The Machias Bay Region has a rich multicultural heritage. For eons, Native Americans of various tribes journeyed to the shores of the Machias River
each September for an annual gathering. The earliest European visitors to the region may have been Norsemen in the eleventh century. The French set up a trading post in 1605–1606 and the Pilgrims established an ill-fated trading post in 1733. Another early Machias settler was the infamous pirate Captain Samuel Bellamey. In 1763, Machias was successfully settled by a group of pioneers from Scarborough, who found in Machias an abundance of marsh hay, extensive forests, and a sheltered harbor. These brave pioneers later became American patriots when they fought and won the first naval engagement of the Revolutionary War on June 12, 1775.
This wonderful photographic history captures how much, and yet how little has changed over the years. These photographs chronicle not only the rich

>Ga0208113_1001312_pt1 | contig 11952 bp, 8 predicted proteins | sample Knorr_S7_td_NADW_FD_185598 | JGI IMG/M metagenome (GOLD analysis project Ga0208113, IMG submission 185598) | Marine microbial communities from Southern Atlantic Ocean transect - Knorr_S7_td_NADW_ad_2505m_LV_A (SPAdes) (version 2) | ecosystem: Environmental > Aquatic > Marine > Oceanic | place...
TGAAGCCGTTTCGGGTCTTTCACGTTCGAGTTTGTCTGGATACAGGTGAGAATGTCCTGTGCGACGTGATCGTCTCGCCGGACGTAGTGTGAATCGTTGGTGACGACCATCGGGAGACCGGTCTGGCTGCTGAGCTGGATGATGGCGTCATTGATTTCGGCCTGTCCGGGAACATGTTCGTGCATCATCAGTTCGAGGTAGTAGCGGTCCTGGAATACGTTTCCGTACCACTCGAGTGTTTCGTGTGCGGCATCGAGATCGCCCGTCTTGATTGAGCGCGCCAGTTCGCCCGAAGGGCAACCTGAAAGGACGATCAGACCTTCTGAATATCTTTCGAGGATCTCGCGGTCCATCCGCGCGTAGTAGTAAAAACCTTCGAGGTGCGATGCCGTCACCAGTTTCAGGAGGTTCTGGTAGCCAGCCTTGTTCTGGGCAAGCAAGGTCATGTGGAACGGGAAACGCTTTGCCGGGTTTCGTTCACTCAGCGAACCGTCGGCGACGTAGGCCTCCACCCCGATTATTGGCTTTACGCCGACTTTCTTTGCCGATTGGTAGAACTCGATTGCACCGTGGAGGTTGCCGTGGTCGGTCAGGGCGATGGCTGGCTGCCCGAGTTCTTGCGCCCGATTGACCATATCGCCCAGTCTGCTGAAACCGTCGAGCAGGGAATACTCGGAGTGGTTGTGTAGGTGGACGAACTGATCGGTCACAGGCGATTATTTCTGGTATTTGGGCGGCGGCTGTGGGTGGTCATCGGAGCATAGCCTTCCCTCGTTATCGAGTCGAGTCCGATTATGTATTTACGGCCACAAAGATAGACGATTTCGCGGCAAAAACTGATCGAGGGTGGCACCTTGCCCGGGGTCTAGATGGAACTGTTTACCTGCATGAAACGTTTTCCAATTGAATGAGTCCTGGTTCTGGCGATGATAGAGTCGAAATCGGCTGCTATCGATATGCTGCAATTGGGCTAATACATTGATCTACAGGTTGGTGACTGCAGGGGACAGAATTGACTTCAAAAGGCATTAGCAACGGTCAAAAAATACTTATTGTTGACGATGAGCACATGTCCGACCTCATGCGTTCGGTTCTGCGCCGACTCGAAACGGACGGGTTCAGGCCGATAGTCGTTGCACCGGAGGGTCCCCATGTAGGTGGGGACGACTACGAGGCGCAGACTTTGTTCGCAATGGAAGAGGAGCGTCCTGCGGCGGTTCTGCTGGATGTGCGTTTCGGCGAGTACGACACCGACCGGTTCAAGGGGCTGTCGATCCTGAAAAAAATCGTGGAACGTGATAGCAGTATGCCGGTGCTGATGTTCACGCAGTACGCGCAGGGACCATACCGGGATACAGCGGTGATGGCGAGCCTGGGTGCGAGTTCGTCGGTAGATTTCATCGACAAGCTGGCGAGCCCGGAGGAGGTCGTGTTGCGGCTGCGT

historical traditions of the area but also the shared sense of life’s unbroken continuity in the towns of the Machias Bay Region: Cutler, East Machias, Jonesboro, Machias, Machiasport, Marshfield, Whiting, and Whitneyville. The book features old vessels docking for shipments of lumber, fishermen plying the waters for a catch, lumberjacks running logs, horses hauling timber through the snow, the Cross Island lifesaving station, women doing their wash at Schooner Brook, cattle contributing to the workforce, and folks raking blueberries, and tipping balsam branches and making wreaths. The legacy of our churches, schools, general stores, and county buildings are featured, as well as school sports teams. Photographs of our communities and people at both work and play depict an artistry of another era and a glimpse into the way life was.